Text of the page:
Among the many voices of street performers and artists at downtown Phoenix's First Friday, an ASU professor will hold a poetry reading that aims to educate audiences about the loss of love, death and other inevitabilities in life.
On Dec. 2, Rosemarie Dombrowski, a senior lecturer for ASU’s College of Integrative Sciences and Arts, will be reading from her books "The Book of Emergencies" and "The Philosophy of Unclean Things."
Dombrowski began writing poetry in college but has loved it her whole life. She said her relationship with poetry began when her mother recited children’s poems to her.
“My mom used to read children’s nursery rhymes and poems to me when I was an infant, and I think I was memorizing them by the time I was 2,” Dombrowski said. “I’m guessing it was my mom’s love of lyrical writing that subconsciously instilled that in me.”
Dombrowski’s fascination with the written word and lyrical prose sparked a career in poetry writing. Her new book "The Philosophy of Unclean Things" is due to come out later this month. She said the book is a collection of poems that tackles the idea that fears have melded into everyday society.
“It deals with germaphobia, generalized phobias, superstitions, and cultural discombobulations,” she said. “It’s reflective and it’s also very universal in the sense that the poems are not just about me. They are about phobias that are generalized into the environment that we live in. ... Overall, the collection is about decay and loss and how there are absolutes in life that we can’t stave off.”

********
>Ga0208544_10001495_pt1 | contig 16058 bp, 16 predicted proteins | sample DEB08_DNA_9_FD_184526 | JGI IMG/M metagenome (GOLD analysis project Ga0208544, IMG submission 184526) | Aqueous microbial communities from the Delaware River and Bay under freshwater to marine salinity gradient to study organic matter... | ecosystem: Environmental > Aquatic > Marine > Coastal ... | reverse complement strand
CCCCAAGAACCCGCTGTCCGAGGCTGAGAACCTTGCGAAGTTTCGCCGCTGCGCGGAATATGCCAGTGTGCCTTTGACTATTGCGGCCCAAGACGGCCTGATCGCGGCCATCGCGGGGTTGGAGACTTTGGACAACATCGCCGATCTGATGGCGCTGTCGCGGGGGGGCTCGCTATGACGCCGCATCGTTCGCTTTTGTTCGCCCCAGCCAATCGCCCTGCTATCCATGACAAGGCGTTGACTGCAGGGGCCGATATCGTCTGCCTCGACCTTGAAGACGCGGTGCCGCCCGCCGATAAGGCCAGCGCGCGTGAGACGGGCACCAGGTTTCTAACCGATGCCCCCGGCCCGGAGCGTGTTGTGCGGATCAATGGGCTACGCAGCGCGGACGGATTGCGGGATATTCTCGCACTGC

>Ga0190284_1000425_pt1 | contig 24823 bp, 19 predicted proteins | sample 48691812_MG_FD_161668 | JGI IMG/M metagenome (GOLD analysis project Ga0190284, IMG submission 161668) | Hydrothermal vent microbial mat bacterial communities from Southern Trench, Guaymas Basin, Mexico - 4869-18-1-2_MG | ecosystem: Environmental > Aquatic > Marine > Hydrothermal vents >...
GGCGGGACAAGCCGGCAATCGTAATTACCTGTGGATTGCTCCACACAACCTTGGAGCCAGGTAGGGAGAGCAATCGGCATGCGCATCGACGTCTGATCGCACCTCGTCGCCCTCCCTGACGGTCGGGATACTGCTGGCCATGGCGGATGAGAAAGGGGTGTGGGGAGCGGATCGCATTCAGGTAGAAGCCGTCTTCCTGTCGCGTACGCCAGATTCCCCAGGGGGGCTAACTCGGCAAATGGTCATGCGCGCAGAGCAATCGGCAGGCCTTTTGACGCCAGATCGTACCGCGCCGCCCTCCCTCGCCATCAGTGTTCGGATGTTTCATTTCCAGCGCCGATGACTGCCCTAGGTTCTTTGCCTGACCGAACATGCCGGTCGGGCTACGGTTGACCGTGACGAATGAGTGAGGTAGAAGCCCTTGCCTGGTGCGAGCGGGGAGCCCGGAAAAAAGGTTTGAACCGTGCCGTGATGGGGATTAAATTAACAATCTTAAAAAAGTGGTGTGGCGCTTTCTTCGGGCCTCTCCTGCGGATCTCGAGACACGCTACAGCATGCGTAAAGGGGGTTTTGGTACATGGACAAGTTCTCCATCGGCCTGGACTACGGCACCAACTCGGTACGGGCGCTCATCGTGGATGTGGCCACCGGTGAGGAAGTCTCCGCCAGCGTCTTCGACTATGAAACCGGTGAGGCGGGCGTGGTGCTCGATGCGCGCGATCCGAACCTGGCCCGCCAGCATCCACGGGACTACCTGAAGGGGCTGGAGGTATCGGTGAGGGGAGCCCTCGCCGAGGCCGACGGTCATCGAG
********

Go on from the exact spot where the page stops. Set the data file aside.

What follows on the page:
From the heavy topics discussed in her poems, Dombrowski said she wants her readers to know that nothing lasts forever and they will have to seek ways to cope with that harsh reality.
“It’s definitely about the things that we want to cling to as human beings,” she said. “We want to cling to love, we want to cling to things that are comforting, and those things have expiration dates like everything else.”
At the poetry reading, audiences will get to hear Dombrowski read excerpts from both of her books. Sally Ball, associate English professor in the ASU College of Liberal Arts and Sciences, said that people benefit from hearing poetry aloud such as Dombrowski’s because it helps them better understand what the poem means and allows for meaningful connections with the works of art to be formed.
“I think when you go to hear somebody and you see that person standing up there in front of the crowd, you register that they want to communicate with you," Ball said. "Language that might seem foreign or strange really becomes accessible and you really hear the content of what they are trying to say.”
Poetry readings are regularly scheduled once a month at Changing Hands Bookstore. Pinna Joseph, community event coordinator for the bookstore, said that members of the community should come to Dombrowski’s reading, as well as other readings, for a chance to be exposed to a variety of poets and styles.
“We feature readers that are national and local,” she said. “They can listen to a wide range of poets at the poetry readings.”
In addition to seeing professional poets perform, audience members have the opportunity to read their poetry in front of a crowd.
“They can also come to read their own poetry. Usually, we have an open reading after the featured reader.”
The open readings are for everyone to enjoy, and there is no need to sign up, Joseph said.
Rosemarie Dombrowski will read at the West Camelback Road location of Changing Hands Bookstore on Dec. 2 from 7 to 9 p.m.
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